Three days after they were born at the Vivian Pelles private hospital, Mum, Alice and Amelie were sent back home to their house in Ticuantepe. Ticuane meaning fierce (or tiger), and tepeh meaning hill. These exotic sounding words are from the Nahuatl language of the first inhabitants of Nicaragua. Literally, ‘hill of the fierce’, may this reflect the spirit of our two little Aussie-Nica battlers.
The two bedroom house is bright terra cotta. It has a large living area encompassing kitchen, dining and lounge with doors opening on to a verandah on two sides. It is set in the midst of large fruit trees including avocadoes, plantains, limes, mangoes, sour oranges, and tamarind. Denis is a keen gardener, and since moving here a few months ago, has planted a host of flowering plants such as cannas, gardenias, hibiscus, roses, ginger flowers, daisies, marigold, and more. Plants in hanging baskets and boxes drape the verandah, and an Oncidium orchid (‘Dancing Ladies’) grows on the trunk of the mango tree at the front entrance.
Behind the grilled window in the photo is the cot where the girls sleep during the day. The bird bath opposite regularly attracts white throated fly catchers, hummingbirds, and a large crow who comes for his daily bath and preen. The more timid guardabarranco (turquoise-browed momot), the magnificent native bird of Nicaragua, can only be spotted in the trees further away from the house. From the verandah, we can also watch small squirrels scampering along the large plantain leaves and jumping from tree to tree in their hurried hunt for food. All this is lovely to watch as I hold my grand-daughters in turn and hum nursery rhymes. ‘The wheels of the bus go round and round, round and round, round and round ….’ the only one that I can sing in tune and which has become like a meditative incantation interrupted mostly only by bird song.
I am grateful that Alice and Amelie are becoming attuned to these sounds and not the din of traffic, car horns, sirens and fireworks which is the norm 24/7 in central Managua. In the rural environment of Ticuantepe, the day starts with the crowing of roosters, the literal wake up call of many Nicaraguans who will be taking their wares to market, and the day is filled with birdsong, and the occasional cackle of a hen announcing her egg.
In the corner of the property there is a chook pen with half a dozen chickens and one rooster. Most of the girls have acquired names to suit their personality. We have Britney, Kylie, Beyoncé and Tess. Mariah and Whitney, who were the only ones not laying, became fried chicken for Angie’s birthday. Life is tough here and every creature must serve a purpose We are comforted in the knowledge that they had happy, stressless lives.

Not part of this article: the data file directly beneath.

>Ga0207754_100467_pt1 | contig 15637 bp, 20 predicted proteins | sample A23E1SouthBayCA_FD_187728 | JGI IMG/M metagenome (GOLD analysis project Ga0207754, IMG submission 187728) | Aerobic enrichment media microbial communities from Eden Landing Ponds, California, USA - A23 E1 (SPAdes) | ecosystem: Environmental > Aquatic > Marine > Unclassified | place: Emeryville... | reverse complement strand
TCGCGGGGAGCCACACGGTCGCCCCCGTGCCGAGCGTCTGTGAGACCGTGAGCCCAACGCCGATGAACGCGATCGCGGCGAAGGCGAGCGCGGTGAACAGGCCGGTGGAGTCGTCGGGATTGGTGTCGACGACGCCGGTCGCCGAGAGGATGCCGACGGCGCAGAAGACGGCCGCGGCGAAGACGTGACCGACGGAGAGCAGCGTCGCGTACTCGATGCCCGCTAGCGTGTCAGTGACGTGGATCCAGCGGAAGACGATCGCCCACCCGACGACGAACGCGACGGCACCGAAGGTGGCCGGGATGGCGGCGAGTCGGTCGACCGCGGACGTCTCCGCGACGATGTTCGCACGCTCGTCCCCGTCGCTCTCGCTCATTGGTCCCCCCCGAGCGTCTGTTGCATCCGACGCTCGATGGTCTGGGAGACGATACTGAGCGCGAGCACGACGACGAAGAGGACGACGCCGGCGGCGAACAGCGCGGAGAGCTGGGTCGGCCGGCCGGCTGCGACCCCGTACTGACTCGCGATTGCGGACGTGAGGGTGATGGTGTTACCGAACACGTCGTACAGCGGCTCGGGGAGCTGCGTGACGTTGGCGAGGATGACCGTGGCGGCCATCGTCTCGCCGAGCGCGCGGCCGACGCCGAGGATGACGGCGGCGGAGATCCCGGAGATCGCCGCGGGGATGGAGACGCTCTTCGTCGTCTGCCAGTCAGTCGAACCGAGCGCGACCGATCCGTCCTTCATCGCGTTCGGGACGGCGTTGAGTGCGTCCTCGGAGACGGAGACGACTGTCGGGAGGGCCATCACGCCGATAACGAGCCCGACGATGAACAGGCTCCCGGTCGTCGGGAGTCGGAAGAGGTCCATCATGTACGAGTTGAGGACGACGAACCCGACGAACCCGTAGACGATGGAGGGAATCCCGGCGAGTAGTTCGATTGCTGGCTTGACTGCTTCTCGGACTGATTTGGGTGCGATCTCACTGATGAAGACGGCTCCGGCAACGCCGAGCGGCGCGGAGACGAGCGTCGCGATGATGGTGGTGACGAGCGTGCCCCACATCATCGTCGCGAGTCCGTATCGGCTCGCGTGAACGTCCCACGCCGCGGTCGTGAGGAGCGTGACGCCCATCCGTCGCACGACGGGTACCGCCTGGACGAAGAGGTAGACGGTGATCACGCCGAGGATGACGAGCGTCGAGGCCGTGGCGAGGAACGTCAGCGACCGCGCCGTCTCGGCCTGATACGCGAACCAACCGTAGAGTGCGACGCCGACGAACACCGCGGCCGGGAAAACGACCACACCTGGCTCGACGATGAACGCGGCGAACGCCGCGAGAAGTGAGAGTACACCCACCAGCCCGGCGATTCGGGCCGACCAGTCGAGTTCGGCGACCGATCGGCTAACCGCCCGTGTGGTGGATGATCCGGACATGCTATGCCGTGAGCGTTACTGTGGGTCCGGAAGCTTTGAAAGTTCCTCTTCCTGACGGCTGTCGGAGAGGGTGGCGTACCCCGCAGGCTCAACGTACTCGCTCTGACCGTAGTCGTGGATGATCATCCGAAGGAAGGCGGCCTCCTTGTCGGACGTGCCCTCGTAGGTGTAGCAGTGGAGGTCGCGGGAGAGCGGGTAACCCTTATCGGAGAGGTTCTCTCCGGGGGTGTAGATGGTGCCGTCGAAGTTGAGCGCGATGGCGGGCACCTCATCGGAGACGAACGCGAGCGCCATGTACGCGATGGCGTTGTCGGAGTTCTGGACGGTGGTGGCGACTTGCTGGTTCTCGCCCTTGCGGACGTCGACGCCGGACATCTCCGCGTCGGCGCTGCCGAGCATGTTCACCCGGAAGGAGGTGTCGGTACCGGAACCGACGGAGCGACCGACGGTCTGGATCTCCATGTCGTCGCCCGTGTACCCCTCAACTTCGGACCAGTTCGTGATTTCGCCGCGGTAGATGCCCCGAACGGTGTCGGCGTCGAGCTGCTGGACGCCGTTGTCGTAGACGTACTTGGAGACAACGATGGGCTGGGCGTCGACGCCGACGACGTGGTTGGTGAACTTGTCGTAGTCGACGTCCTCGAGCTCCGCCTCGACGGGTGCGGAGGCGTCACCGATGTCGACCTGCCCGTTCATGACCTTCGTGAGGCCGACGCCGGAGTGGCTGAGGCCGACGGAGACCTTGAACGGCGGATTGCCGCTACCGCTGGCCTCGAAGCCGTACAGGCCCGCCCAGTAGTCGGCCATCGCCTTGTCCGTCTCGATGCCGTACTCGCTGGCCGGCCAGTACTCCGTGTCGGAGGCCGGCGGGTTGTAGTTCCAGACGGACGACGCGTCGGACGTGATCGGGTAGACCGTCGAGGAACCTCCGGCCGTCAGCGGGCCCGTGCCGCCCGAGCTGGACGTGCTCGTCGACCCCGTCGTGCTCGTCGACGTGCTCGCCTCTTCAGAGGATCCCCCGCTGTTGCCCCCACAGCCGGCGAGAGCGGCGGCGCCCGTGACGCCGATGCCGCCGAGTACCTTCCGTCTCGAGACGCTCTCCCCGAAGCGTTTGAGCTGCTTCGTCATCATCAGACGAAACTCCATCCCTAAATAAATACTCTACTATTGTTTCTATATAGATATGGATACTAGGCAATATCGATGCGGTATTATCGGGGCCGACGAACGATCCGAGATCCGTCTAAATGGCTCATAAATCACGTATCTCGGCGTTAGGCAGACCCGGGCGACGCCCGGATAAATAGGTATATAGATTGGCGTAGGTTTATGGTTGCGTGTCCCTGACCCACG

The one and only rooster, Justin, passed away on our first night in Ticuantepe due to an impacted crop, a fate similar to that endured by Dannii a few weeks earlier. It was an eventful evening, one week after the twins were born, when parents and grand parents were still struggling to adjust to their needs. Justin’s condition was such that it necessitated rushing to the pharmacy to buy a syringe and administer a dose of paraffin oil to clear his oesophagus. But it was to no avail, and he soon expired at the front door. In between Justin’s dry retching and the babies’ gurgling, to which we were still getting accustomed, we were for a while at a loss on which way to turn.
Justin’s passing was a sad loss, as he was a good rooster who ensured that his ladies produced a steady supply of fresh organic eggs. A replacement was needed, and the men drove to a poultry farm in La Concha to buy a new rooster. They were tempted by Donald, an impressive looking bird with a clump of yellow feathers swooping over his crest, but his likeness to the president fetched a prohibitive price. However, the next best one has settled in nicely, and has assumed his responsibility with such gusto that his predatory behaviour has earned him the name of Harvey.
The yard with its large trees, patches of grass and bare earth brings back memories of the place where I grew up in Quatre Bornes. We too had chickens. In fact, we had quite a menagerie of geese, turkeys, goats, monkeys, cats and dogs, each creature with its own personality, some nice, others not so pleasant, but all an integral part of our lives.
The geese, Donald (no kidding about the name) and Daisy, ruled the roost and guarded the property more fiercely than any dog. These birds pair for life and deeply mourn the loss of their partner. Donald wept daily in front of a mirror in my parents’ bedroom, where he mistook his own image for Daisy, whom he could not longer reach. He became so aggressive and vicious following her loss that he ended up in the local goal and my mother had to bail him out. But that’s another story.